But that is just upgrading, what about maintenance? With the CPU thermal protection today, you are far more likely to have a motherboard die on you. I've only had a couple of post-A64/post-Prescott CPUs fail in the thousands of systems that I have looked after.
    Motherboards are FAR more likely to fail and require replacement because they have FAR more components that can fail, and motherboards are more susceptible to damage to the PCB or traces. Networking (LAN and WLAN)? USB? RAM? PCI/PCIe? Fan headers? SATA? They all can fail. I currently have a S1155 board that has a dead LAN port and flakey PCIe slots causing crashes and blue screens. I replaced the board and the expensive CPU is fine, which I was worried about because the PCIe controller is on the CPU now.
    So in the future, in addition to replacing a faulty or fried motherboard, you have to also replace a perfectly functioning CPU as well? I bet that does wonders for Intel's Executive bonus time.

    This news means I'll be going all AMD, all the time from now on. F**k Intel, but I'll take user upgradeable and sacrifice the 10% performance I won't be missing. There is nothing I do that 5fps more or 20 fewer seconds of work makes a difference to my life.
     
  15. sandys

    sandys Well-Known Member

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    Probably do one package and put it in a module of some sort.
     
  16. TheDodoKiller

    TheDodoKiller Active Member

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    The board partners won't like it, and the system builders, as mentioned above, would break off relations with intel.

    The thing is, now, you can balls up a CPU, and, at comparatively low expense, replace it, same as with a motherboard.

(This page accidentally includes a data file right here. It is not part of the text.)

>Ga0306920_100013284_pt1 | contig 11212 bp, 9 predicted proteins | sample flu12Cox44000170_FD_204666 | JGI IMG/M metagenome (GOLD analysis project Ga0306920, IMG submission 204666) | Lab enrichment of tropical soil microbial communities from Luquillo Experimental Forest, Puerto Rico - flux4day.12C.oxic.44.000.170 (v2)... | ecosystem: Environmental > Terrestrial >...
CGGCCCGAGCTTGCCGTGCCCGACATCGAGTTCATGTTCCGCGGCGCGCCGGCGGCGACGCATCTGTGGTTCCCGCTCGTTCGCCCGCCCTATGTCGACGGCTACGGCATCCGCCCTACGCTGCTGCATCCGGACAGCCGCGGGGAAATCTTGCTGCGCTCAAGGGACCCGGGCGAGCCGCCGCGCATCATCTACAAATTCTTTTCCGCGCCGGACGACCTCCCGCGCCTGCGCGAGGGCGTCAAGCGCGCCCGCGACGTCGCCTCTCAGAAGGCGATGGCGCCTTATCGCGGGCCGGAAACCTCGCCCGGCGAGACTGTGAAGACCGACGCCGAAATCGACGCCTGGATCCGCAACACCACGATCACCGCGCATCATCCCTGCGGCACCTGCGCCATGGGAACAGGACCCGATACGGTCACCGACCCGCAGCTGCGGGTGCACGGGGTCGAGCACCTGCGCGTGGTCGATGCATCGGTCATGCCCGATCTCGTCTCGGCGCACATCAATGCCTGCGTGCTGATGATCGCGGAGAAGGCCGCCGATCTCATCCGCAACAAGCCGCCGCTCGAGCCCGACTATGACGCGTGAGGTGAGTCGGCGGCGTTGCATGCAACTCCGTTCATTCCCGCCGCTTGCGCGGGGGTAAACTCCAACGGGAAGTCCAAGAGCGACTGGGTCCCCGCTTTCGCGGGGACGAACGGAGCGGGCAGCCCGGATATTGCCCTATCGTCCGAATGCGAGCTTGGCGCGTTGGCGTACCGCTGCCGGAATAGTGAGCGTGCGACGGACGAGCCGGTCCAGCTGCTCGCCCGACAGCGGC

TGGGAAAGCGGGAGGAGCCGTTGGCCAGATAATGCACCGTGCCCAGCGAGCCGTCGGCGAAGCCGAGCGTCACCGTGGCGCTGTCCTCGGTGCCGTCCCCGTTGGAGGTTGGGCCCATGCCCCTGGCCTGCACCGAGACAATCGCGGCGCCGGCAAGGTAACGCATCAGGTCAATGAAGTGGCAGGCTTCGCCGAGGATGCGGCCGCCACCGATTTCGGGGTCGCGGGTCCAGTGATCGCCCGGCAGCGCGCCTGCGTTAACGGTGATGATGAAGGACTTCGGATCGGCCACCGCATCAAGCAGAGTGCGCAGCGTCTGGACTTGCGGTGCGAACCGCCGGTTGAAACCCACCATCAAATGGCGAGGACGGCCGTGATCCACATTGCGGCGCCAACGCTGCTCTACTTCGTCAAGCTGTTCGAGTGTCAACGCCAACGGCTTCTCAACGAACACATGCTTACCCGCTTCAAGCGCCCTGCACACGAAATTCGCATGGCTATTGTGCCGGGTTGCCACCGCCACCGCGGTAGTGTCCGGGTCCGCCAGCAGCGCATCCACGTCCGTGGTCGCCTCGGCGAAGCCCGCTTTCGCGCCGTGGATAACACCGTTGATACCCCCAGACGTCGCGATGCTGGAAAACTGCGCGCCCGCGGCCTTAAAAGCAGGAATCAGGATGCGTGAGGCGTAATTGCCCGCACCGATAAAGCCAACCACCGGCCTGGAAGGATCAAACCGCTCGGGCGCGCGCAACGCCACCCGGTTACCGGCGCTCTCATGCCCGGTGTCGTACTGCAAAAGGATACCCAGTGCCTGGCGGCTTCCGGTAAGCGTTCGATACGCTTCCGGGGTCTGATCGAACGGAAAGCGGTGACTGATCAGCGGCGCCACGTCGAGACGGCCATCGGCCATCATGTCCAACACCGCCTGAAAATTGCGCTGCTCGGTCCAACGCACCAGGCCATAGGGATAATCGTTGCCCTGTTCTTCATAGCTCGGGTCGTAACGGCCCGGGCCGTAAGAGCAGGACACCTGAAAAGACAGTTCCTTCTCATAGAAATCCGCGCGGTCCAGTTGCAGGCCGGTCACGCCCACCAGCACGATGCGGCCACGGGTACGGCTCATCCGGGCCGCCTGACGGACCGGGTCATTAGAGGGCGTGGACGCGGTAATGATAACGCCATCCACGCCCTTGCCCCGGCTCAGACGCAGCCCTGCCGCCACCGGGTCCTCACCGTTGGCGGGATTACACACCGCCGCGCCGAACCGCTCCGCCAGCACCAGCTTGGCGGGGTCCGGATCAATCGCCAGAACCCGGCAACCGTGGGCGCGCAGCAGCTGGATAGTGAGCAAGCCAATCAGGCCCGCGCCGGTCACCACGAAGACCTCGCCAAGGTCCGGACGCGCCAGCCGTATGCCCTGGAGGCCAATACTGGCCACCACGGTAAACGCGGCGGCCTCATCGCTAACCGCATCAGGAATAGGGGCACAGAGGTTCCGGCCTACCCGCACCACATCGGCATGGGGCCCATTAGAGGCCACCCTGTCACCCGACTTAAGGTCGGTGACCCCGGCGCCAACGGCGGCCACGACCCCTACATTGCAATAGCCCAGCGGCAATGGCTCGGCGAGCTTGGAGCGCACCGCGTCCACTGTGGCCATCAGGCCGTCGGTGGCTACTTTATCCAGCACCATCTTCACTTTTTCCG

I see all of this stemming out from AMD moving out of the enthusiast market.
     
  17. Adnoctum

    Adnoctum Kill_All_Humans

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    You aren't keeping a state secret, you know? Everyone knows that for Haswell there will be a new LGA1150 on desktops, and new BGAs for laptops.

    If you had read the linked Semi-Accurate article, it says that Broadwell is BGA only and that Haswell LGA will continue through that generation. Sky Lake (the generation after Broadwell) will be LGA again, but says that this may or may not be the last. There likely will be a new LGA again anyway if this is the case.

    @ Everyone saying "I always buy a new motherboard with a new CPU"...

    I think that is because you have gotten used to Intel making past sockets incompatible when introducing a new CPU generation. You have forgotten what it is like to have the option of a drop-in upgrade.
     
  18. Blackshark

    Blackshark New Member

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    This will end up killing the Motherboard market - other than OEM. Retail will dry up. Are MB manufacturers going to produce 10 versions of each MB? Are scan going to want to hold 10 times more lines?

    The EU will react - we can all bitch about waste and criminal accounting - but I doubt they will be happy with all the waste laws they have bought in being turned upside down by a company like Intel.
     
  19. GuilleAcoustic

    GuilleAcoustic Ook ? Ook !

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    I said this because I upgrade only every 5/6 years ... went from A64 3500+ with DDR1 and IDE drive to Q6600 with DDR2 and sata2 HDD .... so whole PC upgrade (even PSU).

    Next upgrade will mean another full rig refresh. I'm not the kind of guy who waste money. I only change my rig when it's really to old to keep on with new softwares or OS (games are not an argument to throw 300€ into a new GPU every year or so) ... or a component that failed (happend with my LGA775 mobo, first time I had a component dying after a year).
     
  20. greigaitken

    greigaitken Member

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    It's not upgrading thats the biggest issue here, it's the initial purchase. Theres typically 5 choices of MB for each manufacturer on each socket, that would become 2 choices - low + high each with low + high cpus and a little overlap. Or AMD.
    Intel is not going to watch the actual gaming market flow to AMD.